So my question is what hardware needs to be purchased and where is the "how to" manual? The guy didn't just download LinuxCNC and set the disk on top of the Dialog pendant.

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    Quote Originally Posted by Sean S View Post
    ...and I personally would be fine with that.

    It would be nice to lose the temperamental Bosch amps, but hey... I'd be ok with keeping them to simplify a conversion.

    So my question is what hardware needs to be purchased and where is the "how to" manual? The guy didn't just download LinuxCNC and set the disk on top of the Dialog pendant.
    I wonder what generation of drives those are.

    If you want a turn key kit you're out of luck, there just aren't enough donors to make a kit worth it.
    It doesn't look like the LinuxCNC is really set up as a conversational control, LinuxCNC isn't known for that anyway.
    LinuxCNC is a great solution for just running the machine, but hardly user friendly at the moment.

    The big draw of Mach for me is the conversational programming integrated with the g-code generation.
    It's machine/motion control aspects are a sort of secondary, but useful component.

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    I think you misunderstood me. I'm not saying those things are not benefits; I'm saying they are complications. Though they are not insurmountable ones, they do add complexity.

    No, LinuxCNC is definitely not a strong front end control. That really is where Mach came into the picture and made a dent. However, Mach really isn't where I personally wanted to go either. And their macro approach is definitely not what I wanted (I don't think I would classify, even with my limited knowledge, the Dialog as being conversational either). It may have power, but people have tried to make macros that they then claim makes the control "conversation." I don't really agree. I have much more experience with the Hurco which I believe is a true implementation of the conversational approach. In Mach's land, you can create a block (ala the Hurco) but I am almost certain that you cannot execute it in that form. Essentially, the block is a one way translator into G-code. A true block or conversational approach should exist through single stepping too, IMHO.

    Servo amplifiers are an area where there have been enormous gains in the last 10 years. Heck, and amplifier really isn't more than the requisite MOSFETs, a CPU, and glue logic now. Microcontrollers are so powerful that they can run the required DSP and probably still play a video game or two (OK, I'm being flippant now). Seriously, though, the servo amplifiers now are a different beast and are 1/10 the size. It is one area that I would not keep the original.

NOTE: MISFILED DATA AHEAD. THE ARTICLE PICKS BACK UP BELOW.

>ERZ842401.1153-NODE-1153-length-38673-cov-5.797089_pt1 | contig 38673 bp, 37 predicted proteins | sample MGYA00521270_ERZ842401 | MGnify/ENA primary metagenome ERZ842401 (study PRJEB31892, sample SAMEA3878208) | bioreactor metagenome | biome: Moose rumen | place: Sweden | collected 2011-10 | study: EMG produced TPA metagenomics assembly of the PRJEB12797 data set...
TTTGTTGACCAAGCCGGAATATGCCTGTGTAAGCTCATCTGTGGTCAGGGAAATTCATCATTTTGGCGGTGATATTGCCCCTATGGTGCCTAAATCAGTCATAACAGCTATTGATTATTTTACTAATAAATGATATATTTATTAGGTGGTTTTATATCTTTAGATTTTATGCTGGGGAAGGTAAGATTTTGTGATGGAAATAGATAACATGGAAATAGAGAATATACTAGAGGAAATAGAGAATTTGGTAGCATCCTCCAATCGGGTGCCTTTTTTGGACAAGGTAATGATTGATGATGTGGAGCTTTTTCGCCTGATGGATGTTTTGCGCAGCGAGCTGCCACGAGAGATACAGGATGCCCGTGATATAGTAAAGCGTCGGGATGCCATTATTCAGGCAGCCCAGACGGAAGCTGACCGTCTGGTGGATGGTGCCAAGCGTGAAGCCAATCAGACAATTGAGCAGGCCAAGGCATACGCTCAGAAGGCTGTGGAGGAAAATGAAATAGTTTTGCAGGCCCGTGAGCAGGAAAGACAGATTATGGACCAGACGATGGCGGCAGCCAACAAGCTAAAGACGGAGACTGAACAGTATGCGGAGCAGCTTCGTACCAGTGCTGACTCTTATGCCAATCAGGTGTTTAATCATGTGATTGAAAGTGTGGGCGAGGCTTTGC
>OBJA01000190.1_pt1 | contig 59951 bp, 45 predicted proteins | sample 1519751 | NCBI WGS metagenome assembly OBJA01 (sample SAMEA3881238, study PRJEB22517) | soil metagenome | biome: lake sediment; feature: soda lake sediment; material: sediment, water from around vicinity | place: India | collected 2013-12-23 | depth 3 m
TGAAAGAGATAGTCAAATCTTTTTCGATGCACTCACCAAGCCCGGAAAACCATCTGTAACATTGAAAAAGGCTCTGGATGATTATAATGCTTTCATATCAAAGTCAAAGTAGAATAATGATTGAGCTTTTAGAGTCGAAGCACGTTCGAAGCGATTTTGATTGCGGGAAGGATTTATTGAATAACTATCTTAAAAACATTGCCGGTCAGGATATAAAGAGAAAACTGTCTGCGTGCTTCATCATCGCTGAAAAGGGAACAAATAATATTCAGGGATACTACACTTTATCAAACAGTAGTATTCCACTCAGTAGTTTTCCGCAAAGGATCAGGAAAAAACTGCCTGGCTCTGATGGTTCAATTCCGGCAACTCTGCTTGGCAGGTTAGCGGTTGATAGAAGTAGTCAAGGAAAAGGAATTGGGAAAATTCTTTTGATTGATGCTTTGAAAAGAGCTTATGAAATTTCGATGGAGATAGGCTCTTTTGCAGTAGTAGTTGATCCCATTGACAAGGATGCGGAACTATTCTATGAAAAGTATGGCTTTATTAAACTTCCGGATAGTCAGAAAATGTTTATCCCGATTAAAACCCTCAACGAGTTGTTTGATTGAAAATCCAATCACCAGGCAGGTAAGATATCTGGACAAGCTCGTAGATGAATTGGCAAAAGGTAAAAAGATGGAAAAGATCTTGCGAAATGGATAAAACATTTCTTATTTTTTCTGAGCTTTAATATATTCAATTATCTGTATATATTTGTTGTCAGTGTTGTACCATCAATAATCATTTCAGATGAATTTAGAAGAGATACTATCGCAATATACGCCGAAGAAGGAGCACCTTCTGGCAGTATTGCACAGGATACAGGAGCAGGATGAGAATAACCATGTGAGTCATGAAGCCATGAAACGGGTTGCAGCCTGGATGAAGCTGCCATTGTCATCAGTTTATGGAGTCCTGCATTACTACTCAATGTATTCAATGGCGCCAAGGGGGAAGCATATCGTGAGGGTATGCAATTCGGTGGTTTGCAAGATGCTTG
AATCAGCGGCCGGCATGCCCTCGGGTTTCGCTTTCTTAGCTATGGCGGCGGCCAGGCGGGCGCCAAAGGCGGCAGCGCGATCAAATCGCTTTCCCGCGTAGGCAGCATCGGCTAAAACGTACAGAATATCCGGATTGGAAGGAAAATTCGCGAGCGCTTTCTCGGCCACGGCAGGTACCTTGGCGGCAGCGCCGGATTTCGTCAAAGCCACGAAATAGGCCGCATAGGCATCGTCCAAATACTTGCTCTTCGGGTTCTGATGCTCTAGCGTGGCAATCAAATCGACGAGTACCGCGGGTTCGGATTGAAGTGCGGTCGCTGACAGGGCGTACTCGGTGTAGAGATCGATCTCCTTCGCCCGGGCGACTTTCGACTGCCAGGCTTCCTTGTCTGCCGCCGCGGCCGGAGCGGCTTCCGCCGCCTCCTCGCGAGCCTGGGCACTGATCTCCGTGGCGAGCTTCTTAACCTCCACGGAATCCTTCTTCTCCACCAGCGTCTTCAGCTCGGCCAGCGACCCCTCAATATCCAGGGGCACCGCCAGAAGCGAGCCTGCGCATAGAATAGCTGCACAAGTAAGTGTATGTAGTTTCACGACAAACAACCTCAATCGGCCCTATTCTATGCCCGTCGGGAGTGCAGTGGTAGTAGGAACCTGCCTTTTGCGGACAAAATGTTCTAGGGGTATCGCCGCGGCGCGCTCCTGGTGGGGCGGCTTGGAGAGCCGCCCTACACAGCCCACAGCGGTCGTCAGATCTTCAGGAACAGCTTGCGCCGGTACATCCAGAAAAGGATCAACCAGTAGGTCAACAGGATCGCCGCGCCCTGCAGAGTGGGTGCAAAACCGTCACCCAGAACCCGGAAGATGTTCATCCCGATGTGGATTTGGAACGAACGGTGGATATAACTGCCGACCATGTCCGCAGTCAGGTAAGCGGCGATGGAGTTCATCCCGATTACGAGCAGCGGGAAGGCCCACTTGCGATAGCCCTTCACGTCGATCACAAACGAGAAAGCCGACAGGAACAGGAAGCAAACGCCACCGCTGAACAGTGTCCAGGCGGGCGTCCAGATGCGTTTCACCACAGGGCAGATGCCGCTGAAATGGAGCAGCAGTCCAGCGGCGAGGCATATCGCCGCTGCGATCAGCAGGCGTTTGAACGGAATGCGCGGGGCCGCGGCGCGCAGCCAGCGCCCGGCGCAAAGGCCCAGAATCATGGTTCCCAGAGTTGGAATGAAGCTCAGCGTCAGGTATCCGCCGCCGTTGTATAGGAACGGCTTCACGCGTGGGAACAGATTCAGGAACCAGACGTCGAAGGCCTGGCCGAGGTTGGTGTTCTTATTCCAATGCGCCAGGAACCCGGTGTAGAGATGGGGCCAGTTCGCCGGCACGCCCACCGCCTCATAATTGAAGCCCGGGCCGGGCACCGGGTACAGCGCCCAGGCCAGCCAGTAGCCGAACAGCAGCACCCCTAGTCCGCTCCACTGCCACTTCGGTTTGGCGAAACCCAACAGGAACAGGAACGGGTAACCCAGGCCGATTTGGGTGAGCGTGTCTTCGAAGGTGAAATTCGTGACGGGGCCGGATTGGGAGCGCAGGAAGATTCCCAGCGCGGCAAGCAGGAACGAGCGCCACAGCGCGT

I would keep the scales but I'm curious how you are interfacing the resolvers. I should check the Mesa site... I vaguely recall they have a board that will work with resolvers. I must admit, though, that I'm a little skeptical of them. I would keep them primarily because they are difficult to replace. But I've also heard of issues with the Deckels wherein the light bulbs burned out, etc, etc. It just seems like binary counters are more "absolute" than some sine waves... But that is just my digital bias. Clearly resolvers are accurate and I can appreciate that. It is reading them that concerns me though. Buying expensive Hiedenhain (sp?) interface modules seems bulky and expensive.

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    Quote Originally Posted by Miguels244 View Post
    There's a FP3NC carcass on the 'bay minus the controls.
    Pretty tempting to try building the controls up and having a damn nice little NC mill.

    Careful here! That is not a CNC Deckel that is listed...The seller is not correct . That is a late manual FP3...missing an important part....
    the electrical cabinet with controls and power supply for the feed.
    It also has some broken parts and my belief that likely the "Y" leadscrew is damaged....
    No ball screws, no scales, no shifting mechanism (motors,swtches,cams etc) Also has manual tool clamping...no grippers, no Hydraulics!
    Not a good choice for a retro!

    Cheers Ross